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October 1, 2010

View Archives Issues

  • Who will comprise Medicaid's expansion population?

    While state Medicaid programs have projected the expected number of individuals coming in to the program in 2014 as a result of health care reform, it's less understood who these individuals will be. Are they a relatively healthy group, or are do they have complex, costly health care needs?
  • Connecticut is first to take advantage of early expansion

    The option to expand Medicaid coverage to childless adults immediately, instead of waiting until 2014, is one fiscal opportunity for states included in health care reform legislation. In April 2010, Connecticut became the first state to formally seek approval under the new federal law to cover more individuals under Medicaid.
  • What are true MFP results? A clearer picture emerges

    There is a lot of current interest in the "rebalancing" of state long-term care systems between nursing facilities and home and community-based care. However, to know how far you've come, you've got to know where you started out.
  • Medicaid broadens long-term care option

    Georgia, like many states, is in the process of collecting data to show the results of its Money Follows the Person (MFP) program. "To date, 305 individuals left the nursing home and returned to the community," reports Alice Hogan, PMP, program director for Waiver Services at the Georgia Department of Community Health's Division of Medicaid, and acting project director for the state's MFP program.
  • New options, requirements for preventive care

    While some "front runner" Medicaid programs have made expansion of preventive care a priority to improve quality of care and reduce costs, most have only started to look at these possibilities. "Utilization rates remain low for preventive services that are very cost-effective and have been recommended for years," says Georges C. Benjamin, MD, executive director of the American Public Health Association.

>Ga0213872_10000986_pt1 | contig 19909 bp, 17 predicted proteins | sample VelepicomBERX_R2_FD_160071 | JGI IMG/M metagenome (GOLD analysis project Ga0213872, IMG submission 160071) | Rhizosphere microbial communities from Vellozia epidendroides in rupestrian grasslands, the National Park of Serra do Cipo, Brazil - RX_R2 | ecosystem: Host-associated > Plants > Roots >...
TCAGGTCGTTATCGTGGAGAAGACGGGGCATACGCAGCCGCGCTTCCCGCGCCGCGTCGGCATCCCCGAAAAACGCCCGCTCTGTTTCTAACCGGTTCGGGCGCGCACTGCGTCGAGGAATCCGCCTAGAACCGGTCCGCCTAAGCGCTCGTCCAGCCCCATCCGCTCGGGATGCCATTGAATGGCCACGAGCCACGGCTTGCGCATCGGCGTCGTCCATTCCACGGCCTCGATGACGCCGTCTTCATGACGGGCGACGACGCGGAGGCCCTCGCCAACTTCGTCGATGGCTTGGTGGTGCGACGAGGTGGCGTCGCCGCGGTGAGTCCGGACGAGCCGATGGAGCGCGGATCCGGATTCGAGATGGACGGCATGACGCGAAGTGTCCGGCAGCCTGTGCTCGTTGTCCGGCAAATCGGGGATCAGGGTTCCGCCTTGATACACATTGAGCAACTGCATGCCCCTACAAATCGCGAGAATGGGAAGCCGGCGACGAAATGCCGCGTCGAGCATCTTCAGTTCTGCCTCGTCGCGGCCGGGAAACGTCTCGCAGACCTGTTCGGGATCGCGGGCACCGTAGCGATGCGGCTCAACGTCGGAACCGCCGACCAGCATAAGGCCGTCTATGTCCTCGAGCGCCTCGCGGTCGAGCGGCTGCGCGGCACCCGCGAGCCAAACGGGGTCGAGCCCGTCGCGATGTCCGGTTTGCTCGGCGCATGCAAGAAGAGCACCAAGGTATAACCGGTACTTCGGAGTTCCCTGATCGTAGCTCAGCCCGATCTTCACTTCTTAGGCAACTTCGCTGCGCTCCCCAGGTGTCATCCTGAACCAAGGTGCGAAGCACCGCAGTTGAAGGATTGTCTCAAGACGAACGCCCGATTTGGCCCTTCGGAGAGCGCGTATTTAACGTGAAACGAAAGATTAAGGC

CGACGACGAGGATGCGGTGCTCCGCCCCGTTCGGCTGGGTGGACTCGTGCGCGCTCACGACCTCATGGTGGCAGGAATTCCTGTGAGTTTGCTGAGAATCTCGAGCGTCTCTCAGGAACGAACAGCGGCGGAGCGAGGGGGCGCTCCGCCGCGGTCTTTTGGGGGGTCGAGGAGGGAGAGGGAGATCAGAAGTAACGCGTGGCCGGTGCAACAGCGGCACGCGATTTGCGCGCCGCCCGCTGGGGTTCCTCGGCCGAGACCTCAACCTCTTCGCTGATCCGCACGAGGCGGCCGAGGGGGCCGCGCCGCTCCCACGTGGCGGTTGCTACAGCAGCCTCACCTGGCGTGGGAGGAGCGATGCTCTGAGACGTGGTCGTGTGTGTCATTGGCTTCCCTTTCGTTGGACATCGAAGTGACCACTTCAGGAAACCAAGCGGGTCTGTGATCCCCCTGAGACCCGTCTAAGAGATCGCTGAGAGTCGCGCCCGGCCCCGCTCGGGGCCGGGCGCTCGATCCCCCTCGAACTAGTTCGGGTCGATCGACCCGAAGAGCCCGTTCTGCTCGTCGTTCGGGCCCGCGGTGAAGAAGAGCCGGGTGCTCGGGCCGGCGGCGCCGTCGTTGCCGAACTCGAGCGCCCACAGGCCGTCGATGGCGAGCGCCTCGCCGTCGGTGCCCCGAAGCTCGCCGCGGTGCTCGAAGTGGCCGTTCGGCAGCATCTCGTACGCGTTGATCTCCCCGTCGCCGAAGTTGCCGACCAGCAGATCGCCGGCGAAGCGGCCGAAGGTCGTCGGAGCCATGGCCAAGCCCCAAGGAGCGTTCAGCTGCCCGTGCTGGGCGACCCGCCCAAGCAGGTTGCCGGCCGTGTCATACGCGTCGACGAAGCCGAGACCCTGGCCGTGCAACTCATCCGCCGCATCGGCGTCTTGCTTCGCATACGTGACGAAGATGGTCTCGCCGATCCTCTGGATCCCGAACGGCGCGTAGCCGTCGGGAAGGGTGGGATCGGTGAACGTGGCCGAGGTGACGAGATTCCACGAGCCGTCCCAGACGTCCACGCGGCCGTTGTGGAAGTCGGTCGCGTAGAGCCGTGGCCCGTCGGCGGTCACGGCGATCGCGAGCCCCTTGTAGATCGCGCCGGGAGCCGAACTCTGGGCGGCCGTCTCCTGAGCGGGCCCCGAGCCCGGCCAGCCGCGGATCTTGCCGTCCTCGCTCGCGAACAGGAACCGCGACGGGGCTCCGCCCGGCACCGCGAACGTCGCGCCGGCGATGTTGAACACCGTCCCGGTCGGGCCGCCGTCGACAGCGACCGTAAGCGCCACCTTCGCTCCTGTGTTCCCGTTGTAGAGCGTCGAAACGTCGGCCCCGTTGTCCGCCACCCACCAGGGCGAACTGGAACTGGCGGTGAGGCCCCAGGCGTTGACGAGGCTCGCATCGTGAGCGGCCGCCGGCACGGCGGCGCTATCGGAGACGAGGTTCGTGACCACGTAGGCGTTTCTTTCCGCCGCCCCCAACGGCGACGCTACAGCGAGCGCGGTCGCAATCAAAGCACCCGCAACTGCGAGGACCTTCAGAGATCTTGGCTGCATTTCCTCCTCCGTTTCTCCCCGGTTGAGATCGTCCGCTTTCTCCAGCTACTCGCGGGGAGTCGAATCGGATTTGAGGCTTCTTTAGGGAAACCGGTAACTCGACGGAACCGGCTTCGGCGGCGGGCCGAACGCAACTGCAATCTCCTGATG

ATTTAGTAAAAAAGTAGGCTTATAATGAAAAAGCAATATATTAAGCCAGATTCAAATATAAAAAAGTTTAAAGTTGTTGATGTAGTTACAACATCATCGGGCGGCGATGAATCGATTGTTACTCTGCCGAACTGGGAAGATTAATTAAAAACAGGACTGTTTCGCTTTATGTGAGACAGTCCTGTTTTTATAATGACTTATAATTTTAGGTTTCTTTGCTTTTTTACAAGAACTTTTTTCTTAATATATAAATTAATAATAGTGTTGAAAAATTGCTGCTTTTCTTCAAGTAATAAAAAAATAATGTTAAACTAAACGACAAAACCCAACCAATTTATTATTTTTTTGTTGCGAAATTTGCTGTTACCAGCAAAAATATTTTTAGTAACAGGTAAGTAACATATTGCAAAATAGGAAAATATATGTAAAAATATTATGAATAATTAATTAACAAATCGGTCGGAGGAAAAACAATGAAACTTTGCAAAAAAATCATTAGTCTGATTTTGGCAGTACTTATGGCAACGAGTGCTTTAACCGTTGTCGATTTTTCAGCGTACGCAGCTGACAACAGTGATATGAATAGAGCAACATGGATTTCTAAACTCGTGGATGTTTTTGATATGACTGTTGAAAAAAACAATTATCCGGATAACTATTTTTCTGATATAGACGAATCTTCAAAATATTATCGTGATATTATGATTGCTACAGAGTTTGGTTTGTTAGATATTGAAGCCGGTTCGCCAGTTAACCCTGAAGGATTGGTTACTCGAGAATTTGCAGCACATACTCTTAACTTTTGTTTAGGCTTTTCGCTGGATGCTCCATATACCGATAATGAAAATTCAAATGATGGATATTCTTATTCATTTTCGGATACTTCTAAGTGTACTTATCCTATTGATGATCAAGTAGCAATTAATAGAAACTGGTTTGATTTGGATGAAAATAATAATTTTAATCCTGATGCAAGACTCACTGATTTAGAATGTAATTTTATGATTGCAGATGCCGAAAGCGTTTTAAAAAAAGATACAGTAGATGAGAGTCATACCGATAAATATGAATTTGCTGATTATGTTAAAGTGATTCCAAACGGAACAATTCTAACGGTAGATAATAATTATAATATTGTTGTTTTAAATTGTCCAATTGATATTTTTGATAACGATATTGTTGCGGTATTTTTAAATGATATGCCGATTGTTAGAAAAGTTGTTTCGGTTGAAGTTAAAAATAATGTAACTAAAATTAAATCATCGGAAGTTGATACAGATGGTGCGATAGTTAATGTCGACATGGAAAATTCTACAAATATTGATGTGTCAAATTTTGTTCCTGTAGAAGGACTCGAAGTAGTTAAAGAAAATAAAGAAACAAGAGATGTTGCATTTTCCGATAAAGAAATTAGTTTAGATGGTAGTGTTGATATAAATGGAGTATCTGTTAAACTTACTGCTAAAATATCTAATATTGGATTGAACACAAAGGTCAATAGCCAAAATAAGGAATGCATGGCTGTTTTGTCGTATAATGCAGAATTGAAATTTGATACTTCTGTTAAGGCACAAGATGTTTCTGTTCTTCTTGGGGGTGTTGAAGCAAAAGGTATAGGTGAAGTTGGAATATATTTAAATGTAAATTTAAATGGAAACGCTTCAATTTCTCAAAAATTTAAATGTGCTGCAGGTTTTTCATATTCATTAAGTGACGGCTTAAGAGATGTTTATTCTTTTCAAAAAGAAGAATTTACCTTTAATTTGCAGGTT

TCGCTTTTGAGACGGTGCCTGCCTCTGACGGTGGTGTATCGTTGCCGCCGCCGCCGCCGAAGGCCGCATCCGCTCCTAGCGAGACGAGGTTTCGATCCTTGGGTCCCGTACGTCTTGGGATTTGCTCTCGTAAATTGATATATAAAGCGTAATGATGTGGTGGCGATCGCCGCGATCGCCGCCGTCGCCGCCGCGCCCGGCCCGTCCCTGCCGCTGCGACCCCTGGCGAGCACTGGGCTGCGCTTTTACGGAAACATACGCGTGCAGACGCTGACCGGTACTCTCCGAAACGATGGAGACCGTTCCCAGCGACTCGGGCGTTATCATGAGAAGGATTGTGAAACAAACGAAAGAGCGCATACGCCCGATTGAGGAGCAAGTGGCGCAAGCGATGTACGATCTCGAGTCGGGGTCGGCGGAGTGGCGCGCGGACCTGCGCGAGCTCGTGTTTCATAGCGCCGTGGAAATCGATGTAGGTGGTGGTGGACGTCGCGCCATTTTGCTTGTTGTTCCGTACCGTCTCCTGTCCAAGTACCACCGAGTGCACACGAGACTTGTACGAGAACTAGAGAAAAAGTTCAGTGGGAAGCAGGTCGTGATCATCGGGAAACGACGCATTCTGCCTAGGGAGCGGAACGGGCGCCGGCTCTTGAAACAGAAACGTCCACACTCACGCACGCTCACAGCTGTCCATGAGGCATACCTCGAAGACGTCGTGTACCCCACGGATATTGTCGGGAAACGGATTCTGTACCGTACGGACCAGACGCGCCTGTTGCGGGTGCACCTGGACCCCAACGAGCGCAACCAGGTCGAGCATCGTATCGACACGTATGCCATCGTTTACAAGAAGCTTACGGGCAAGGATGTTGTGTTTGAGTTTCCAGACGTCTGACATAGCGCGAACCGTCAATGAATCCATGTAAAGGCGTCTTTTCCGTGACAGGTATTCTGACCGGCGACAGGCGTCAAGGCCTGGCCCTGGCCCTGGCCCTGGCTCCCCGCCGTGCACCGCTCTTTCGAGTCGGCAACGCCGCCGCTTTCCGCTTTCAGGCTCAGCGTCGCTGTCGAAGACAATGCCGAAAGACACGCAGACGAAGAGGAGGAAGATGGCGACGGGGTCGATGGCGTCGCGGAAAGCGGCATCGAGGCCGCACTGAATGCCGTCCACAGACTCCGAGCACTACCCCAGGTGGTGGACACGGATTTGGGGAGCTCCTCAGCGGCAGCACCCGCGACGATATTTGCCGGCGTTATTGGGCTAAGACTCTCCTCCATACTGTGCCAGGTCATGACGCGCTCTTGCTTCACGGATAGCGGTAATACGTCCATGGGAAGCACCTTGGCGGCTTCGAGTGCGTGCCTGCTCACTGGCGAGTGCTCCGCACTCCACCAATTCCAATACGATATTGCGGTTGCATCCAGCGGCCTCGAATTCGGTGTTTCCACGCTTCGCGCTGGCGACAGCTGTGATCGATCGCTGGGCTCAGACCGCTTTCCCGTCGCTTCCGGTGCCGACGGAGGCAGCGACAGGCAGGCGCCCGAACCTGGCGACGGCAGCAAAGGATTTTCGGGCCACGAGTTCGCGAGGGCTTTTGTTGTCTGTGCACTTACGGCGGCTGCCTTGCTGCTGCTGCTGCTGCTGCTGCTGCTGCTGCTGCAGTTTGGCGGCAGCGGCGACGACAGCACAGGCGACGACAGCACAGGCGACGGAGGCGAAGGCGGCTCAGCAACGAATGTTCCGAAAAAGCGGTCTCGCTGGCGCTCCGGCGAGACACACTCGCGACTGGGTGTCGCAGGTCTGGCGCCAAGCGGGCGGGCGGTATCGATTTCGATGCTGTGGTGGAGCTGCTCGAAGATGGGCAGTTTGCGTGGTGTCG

• Many children are going without coverage needlessly

    Children with private health insurance are more than six and a half times as likely to lose coverage in the three months after one or both of their parents loses a job, compared to children whose parents remain employed, according to researchers from the Child Policy Research Center at Cincinnati (OH) Children's Hospital Medical Center.
  • North Carolina uses population management tack

    Community Care of North Carolina, an enhanced Primary Care Case Management (PCCM) program, uses a "population management" approach to manage high-cost Medicaid clients.
  • Dementia patients' spouses at higher risk

    Husbands or wives who care for spouses with dementia are six times more likely to develop the memory-impairing condition than those whose spouses don't have it, according to the results of a 12-year study led by Johns Hopkins, Utah State University, and Duke University.